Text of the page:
Goldman Sachs could roil California governor race

The SEC investigation of Goldman Sachs could hurt California gubernatorial candidate Meg Whitman, who as CEO of eBay sat on the investment bank's board.

By , Staff writer

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    California Republican Gubernatorial candidate Meg Whitman speaks to medical workers on Thursday in Palm Springs, Calif. The government's probe of Goldman Sachs could sting the former eBay CEO, say political commentators.
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As Wall Street watches to see what happens as the US government faces off with Goldman Sachs, the nation’s largest investment bank, fallout is expected to negatively impact Meg Whitman, the billionaire Republican candidate for California governor, say a host of political analysts.

If not handled correctly, the scandal could also injure Jerry Brown, the only major Democratic candidate in the race.

The former CEO of eBay announced her candidacy last September and has recently commanded a compelling lead in the polls against her primary rival, insurance commissioner Steve Poizner. Ms. Whitman sat on the board of Goldman Sachs before resigning seven years ago in a controversy over how she and other executives received shares in initial public offerings. Campaign finance records show she held stakes in Goldman and Goldman-managed investment funds after resigning.

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Her surge in the California polls has occurred as she has barraged TV airwaves with $46 million in ads – on track to spend more money than any candidate in state history – that tell voters that the ailing state needs to “be run like a business.” She touts her own history as CEO of eBay as evidence that she is the candidate that can turn the state around.

That message, political experts say, is precisely why she will have much difficulty steering clear of negative fallout from the Goldman Sachs fraud case.

“Voters have a very legitimate question to ask of Whitman, which will be difficult for her to answer,” says Barbara O’Connor, director of the Institute for the Study of Politics and Media at Sacramento State University. “On the one hand, she needs to distance herself from the scandal, on the other hand, it happened on her watch. Given her campaign strategy, how can she tell voters she didn’t know what was going on?”

Both of her competitors need to be careful in how they exploit vulnerability, say several others. Mr. Brown's sister, Kathleen, is currently a Sachs executive.

“Because of his sister’s position, Jerry Brown has to be very, very careful in how he chooses to bash Meg about this,” says Sherry Bebitch Jeffe, a political scientist at the University of Southern California. “He would be better off letting some independent expenditure committee pick up the issue and expose it than to do it himself.”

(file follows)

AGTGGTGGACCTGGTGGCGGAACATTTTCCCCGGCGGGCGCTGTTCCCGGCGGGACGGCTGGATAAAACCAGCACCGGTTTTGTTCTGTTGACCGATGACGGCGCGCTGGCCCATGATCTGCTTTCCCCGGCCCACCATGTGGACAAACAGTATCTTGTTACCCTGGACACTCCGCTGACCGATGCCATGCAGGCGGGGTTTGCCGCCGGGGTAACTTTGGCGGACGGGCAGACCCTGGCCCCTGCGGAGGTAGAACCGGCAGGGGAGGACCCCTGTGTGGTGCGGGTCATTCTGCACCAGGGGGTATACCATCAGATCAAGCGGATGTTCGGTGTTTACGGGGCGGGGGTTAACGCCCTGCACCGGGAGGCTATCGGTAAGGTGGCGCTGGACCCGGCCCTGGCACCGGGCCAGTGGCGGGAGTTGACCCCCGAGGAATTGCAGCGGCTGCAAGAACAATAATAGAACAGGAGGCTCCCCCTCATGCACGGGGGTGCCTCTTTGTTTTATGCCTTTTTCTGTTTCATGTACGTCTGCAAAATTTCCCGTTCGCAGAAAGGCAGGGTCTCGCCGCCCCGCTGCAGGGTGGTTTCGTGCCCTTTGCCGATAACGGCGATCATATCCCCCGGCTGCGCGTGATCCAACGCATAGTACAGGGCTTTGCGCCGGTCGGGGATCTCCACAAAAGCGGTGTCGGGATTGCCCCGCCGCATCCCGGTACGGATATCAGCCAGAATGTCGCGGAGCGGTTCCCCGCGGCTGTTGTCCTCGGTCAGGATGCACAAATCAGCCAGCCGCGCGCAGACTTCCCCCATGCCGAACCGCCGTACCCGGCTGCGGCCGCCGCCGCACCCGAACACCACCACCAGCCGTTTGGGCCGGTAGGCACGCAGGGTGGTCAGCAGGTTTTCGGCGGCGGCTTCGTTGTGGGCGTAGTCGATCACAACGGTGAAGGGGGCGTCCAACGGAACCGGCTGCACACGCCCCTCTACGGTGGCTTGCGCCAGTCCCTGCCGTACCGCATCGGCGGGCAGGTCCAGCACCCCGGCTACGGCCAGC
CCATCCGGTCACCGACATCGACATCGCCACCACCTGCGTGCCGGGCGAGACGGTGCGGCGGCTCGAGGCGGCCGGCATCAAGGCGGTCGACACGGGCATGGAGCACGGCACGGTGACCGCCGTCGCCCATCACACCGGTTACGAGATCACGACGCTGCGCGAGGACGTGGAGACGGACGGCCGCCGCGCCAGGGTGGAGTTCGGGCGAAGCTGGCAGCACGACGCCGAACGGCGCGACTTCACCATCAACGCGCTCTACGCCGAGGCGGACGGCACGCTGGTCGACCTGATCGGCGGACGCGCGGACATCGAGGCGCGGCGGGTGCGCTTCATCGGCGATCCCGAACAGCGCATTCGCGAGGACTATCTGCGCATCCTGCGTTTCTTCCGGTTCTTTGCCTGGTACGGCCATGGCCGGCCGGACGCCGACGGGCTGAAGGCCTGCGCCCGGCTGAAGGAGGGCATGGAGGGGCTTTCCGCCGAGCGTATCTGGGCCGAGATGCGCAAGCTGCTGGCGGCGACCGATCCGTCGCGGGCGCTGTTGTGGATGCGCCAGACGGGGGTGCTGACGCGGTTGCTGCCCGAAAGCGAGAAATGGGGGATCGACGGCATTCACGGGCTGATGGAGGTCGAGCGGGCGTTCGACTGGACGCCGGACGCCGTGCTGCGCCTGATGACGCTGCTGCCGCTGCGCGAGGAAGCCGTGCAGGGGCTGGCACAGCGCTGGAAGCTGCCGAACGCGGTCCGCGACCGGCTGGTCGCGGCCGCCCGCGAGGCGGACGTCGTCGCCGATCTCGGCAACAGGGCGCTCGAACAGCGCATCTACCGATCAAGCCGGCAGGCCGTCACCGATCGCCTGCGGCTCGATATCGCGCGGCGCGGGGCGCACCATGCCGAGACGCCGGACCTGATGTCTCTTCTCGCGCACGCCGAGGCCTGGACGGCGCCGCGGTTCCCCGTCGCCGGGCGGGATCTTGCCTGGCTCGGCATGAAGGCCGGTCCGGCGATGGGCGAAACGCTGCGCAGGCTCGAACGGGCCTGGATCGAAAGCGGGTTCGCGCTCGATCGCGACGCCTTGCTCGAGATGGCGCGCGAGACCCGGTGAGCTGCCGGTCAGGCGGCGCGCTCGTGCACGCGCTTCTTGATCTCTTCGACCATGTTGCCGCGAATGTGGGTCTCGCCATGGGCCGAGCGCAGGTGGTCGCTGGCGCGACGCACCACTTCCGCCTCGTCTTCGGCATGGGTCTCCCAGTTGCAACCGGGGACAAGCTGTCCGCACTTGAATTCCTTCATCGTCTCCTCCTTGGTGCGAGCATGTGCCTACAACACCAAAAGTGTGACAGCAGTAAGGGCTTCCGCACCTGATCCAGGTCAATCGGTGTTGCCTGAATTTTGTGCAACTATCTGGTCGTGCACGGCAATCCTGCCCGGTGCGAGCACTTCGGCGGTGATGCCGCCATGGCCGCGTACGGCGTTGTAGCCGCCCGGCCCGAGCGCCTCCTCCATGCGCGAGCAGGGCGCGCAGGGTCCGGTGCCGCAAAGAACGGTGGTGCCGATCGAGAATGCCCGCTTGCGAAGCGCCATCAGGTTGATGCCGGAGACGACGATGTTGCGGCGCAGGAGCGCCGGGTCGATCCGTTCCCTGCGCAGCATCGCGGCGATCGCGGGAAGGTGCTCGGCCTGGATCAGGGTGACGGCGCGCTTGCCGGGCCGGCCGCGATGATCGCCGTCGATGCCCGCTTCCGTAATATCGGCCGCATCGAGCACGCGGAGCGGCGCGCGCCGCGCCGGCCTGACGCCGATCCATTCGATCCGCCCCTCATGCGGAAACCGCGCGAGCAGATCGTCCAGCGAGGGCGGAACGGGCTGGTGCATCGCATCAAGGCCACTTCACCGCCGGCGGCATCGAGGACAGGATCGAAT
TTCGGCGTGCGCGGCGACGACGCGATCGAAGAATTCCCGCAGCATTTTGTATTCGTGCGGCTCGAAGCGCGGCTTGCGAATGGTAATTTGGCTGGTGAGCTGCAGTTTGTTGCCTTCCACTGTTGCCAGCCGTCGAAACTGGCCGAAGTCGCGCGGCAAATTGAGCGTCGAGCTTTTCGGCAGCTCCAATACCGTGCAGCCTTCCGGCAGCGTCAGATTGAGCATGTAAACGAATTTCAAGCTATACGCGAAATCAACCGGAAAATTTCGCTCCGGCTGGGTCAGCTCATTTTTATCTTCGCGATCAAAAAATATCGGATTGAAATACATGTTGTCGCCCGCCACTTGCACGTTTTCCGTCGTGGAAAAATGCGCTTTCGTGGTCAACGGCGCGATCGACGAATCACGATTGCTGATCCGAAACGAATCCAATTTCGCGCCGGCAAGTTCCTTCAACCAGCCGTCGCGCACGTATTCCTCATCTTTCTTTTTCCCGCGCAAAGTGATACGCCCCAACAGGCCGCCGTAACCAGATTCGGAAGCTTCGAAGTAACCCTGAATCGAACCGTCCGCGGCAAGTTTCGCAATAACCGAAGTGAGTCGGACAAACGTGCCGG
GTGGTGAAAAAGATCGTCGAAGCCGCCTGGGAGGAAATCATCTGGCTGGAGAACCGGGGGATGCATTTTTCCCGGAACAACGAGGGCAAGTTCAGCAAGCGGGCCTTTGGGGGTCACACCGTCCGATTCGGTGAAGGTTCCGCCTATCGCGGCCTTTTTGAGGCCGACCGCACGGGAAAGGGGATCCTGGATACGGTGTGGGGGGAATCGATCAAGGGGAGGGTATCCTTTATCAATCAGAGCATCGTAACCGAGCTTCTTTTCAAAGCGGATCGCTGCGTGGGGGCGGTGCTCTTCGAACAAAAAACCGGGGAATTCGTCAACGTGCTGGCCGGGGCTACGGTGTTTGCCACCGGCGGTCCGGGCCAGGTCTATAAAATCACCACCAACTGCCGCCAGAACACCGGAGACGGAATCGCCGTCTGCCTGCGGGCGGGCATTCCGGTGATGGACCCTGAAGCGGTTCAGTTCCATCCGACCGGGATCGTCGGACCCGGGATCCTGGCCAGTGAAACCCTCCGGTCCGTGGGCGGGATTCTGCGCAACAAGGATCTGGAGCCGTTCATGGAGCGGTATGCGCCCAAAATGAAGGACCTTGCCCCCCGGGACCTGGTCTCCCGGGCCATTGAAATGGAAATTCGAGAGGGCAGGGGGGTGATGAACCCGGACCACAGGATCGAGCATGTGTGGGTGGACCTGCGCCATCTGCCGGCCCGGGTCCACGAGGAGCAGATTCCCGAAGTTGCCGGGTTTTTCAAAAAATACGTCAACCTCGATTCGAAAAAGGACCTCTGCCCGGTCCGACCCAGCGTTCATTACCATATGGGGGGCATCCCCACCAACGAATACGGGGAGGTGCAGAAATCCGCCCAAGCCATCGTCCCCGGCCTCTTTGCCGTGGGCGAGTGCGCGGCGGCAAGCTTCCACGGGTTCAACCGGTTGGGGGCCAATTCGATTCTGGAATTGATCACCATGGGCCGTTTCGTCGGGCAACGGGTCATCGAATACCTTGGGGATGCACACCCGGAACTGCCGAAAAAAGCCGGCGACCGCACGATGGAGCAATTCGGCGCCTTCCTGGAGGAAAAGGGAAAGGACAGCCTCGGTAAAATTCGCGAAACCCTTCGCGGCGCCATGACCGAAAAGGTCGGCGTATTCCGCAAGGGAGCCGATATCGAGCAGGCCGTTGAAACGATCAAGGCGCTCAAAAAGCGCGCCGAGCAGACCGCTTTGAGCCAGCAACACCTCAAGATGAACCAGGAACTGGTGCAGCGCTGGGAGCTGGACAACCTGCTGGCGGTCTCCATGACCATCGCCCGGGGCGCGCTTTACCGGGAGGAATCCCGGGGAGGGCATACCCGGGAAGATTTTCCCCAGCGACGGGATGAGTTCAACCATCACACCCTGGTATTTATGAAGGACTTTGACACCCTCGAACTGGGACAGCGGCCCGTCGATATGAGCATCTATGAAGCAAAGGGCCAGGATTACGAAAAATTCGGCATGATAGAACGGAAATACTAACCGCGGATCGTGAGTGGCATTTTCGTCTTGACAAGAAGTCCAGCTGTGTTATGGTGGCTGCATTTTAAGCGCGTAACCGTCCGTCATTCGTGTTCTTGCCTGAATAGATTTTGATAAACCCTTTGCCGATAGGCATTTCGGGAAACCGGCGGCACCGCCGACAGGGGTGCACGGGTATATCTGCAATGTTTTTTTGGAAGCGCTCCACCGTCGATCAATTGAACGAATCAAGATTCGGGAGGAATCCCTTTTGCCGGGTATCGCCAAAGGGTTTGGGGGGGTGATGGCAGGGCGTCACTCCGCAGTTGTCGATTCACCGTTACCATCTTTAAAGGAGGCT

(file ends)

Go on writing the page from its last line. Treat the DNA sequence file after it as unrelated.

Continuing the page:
Mr. Poizner, who has recently narrowed the gap between himself and Whitman from 40 to 20 points, could exploit the Sachs relationship in his June Republican primary, but only in ways that could hurt her against Brown in the November general election, says Dr. Jeffe. “Does he have enough time to close that gap and can he?” asks Jeffe. “It’s a dangerous and tricky call.”

How much damage Whitman will suffer depends on how close the public continues to pay to the scandal, what unfolds in the press, and how Whitman – noted for the opposite of transparency in the press – handles it, say experts.

“Whitman has to demonstrate how she was not one of the black hats at Goldman Sachs. In other words, she’ll have to explain herself – not an enviable position for a candidate,” says Steven Schier, a political scientist at Carleton College in Northfield, Minn.

Some analysts say Whitman’s best bet is to lay low, say very little, and hope that other events take the spotlight.

“The public has a very short-term memory, so important events today will be barely remembered by November,” says Robert Stern, president of the Center for Governmental Studies in Los Angeles. “Far more important than Goldman Sachs will be the ballot measures on the November ballot: the repeal of AB 32 [on global warming], and …. marijuana legalization.”

But the Brown campaign feels the time frame will work in its favor.

“I think by November, the voters in California will know all about Meg Whitman's financial dealings with Goldman Sachs,” says Sterling Clifford, spokesman for Jerry Brown for Governor. “And they will hold her accountable for them.“

For its part, the Whitman camp doesn't see it as a major issue.

"The Democrats' attempt to make Meg culpable for the excesses of Wall Street is a huge leap, considering she was on a single bank board for 15 months nearly 10 years ago," says Tucker Bounds, spokesman for the Whitman campaign.

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